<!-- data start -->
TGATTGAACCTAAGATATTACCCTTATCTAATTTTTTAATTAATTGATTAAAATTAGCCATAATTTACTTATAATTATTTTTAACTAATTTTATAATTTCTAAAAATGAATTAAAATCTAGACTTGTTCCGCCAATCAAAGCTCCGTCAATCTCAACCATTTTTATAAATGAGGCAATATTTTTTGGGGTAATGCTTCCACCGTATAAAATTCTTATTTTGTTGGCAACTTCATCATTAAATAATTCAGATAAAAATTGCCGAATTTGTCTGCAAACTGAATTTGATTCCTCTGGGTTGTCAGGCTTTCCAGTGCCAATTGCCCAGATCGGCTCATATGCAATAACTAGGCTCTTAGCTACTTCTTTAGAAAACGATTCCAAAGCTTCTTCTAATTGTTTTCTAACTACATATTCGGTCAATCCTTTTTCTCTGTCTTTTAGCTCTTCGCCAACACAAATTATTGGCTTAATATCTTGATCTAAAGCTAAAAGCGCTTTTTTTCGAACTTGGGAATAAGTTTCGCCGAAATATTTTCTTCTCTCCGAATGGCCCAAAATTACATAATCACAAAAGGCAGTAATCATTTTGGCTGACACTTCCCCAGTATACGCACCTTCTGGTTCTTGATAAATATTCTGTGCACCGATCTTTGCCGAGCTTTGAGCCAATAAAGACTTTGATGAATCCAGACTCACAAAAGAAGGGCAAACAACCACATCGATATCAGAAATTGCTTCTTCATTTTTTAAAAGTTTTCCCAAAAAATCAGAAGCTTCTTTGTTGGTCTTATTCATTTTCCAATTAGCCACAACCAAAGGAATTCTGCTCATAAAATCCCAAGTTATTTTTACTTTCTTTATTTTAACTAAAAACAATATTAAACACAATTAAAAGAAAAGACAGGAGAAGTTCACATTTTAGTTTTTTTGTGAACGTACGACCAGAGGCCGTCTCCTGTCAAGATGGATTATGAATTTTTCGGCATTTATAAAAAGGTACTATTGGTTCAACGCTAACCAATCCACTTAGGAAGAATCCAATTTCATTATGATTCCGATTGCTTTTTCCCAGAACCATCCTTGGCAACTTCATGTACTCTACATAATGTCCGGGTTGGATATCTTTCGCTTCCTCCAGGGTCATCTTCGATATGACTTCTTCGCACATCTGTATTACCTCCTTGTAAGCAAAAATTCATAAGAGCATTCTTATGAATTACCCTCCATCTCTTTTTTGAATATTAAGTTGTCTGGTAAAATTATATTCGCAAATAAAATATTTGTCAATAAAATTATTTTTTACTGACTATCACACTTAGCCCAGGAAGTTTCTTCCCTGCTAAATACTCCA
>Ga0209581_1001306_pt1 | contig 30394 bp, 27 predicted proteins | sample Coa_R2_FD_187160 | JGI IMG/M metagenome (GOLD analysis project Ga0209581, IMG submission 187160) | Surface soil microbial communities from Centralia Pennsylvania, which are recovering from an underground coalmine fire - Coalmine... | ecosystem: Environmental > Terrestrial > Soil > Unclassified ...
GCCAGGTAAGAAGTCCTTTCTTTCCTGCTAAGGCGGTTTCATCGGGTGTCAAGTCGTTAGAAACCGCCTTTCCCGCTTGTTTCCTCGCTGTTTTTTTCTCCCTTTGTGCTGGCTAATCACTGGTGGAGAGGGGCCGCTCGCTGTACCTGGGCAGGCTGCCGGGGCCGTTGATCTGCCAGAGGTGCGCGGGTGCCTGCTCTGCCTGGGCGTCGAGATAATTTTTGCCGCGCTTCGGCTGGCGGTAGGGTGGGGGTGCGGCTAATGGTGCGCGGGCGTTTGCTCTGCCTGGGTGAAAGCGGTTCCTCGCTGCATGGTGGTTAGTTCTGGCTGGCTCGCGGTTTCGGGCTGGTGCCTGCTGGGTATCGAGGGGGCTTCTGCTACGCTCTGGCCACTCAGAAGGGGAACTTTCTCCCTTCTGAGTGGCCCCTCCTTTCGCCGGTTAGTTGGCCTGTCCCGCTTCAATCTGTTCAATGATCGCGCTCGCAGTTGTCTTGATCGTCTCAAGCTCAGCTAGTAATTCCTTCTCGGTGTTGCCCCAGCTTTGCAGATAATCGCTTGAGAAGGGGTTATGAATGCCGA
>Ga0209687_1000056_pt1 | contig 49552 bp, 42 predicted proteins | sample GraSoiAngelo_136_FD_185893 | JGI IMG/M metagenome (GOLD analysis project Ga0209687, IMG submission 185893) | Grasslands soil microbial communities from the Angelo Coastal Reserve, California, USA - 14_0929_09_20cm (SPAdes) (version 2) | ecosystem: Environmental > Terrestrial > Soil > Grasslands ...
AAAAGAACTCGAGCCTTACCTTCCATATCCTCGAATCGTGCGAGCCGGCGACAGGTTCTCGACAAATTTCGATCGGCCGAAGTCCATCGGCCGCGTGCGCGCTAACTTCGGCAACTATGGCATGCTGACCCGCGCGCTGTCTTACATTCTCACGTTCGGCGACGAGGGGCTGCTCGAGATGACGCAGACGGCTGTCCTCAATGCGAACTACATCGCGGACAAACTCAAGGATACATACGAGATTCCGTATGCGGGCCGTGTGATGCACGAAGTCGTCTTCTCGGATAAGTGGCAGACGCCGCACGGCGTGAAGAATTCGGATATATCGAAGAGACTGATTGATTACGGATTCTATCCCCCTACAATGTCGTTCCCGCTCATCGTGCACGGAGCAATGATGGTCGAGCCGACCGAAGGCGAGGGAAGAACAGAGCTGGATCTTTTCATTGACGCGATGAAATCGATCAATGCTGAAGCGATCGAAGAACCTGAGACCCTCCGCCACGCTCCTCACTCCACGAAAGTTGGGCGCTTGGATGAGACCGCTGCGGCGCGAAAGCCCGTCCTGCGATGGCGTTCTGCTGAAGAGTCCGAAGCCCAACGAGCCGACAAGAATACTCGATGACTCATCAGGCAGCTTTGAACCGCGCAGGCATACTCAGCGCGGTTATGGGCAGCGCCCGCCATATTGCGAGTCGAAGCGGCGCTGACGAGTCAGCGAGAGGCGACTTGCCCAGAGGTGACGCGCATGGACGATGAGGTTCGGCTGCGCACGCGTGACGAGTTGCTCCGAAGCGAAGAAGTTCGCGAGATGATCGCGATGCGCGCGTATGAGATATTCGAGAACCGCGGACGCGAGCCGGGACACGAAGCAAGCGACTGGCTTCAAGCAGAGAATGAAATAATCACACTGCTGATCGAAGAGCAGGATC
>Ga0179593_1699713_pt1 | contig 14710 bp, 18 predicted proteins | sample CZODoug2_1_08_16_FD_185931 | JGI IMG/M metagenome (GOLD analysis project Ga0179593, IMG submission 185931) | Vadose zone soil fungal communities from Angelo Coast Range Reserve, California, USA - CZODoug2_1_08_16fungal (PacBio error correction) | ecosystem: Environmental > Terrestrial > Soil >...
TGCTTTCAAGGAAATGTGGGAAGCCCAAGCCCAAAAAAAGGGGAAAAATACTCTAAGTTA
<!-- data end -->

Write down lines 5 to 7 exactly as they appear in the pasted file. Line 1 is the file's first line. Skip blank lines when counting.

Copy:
AAAAGAACTCGAGCCTTACCTTCCATATCCTCGAATCGTGCGAGCCGGCGACAGGTTCTCGACAAATTTCGATCGGCCGAAGTCCATCGGCCGCGTGCGCGCTAACTTCGGCAACTATGGCATGCTGACCCGCGCGCTGTCTTACATTCTCACGTTCGGCGACGAGGGGCTGCTCGAGATGACGCAGACGGCTGTCCTCAATGCGAACTACATCGCGGACAAACTCAAGGATACATACGAGATTCCGTATGCGGGCCGTGTGATGCACGAAGTCGTCTTCTCGGATAAGTGGCAGACGCCGCACGGCGTGAAGAATTCGGATATATCGAAGAGACTGATTGATTACGGATTCTATCCCCCTACAATGTCGTTCCCGCTCATCGTGCACGGAGCAATGATGGTCGAGCCGACCGAAGGCGAGGGAAGAACAGAGCTGGATCTTTTCATTGACGCGATGAAATCGATCAATGCTGAAGCGATCGAAGAACCTGAGACCCTCCGCCACGCTCCTCACTCCACGAAAGTTGGGCGCTTGGATGAGACCGCTGCGGCGCGAAAGCCCGTCCTGCGATGGCGTTCTGCTGAAGAGTCCGAAGCCCAACGAGCCGACAAGAATACTCGATGACTCATCAGGCAGCTTTGAACCGCGCAGGCATACTCAGCGCGGTTATGGGCAGCGCCCGCCATATTGCGAGTCGAAGCGGCGCTGACGAGTCAGCGAGAGGCGACTTGCCCAGAGGTGACGCGCATGGACGATGAGGTTCGGCTGCGCACGCGTGACGAGTTGCTCCGAAGCGAAGAAGTTCGCGAGATGATCGCGATGCGCGCGTATGAGATATTCGAGAACCGCGGACGCGAGCCGGGACACGAAGCAAGCGACTGGCTTCAAGCAGAGAATGAAATAATCACACTGCTGATCGAAGAGCAGGATC
>Ga0179593_1699713_pt1 | contig 14710 bp, 18 predicted proteins | sample CZODoug2_1_08_16_FD_185931 | JGI IMG/M metagenome (GOLD analysis project Ga0179593, IMG submission 185931) | Vadose zone soil fungal communities from Angelo Coast Range Reserve, California, USA - CZODoug2_1_08_16fungal (PacBio error correction) | ecosystem: Environmental > Terrestrial > Soil >...
TGCTTTCAAGGAAATGTGGGAAGCCCAAGCCCAAAAAAAGGGGAAAAATACTCTAAGTTA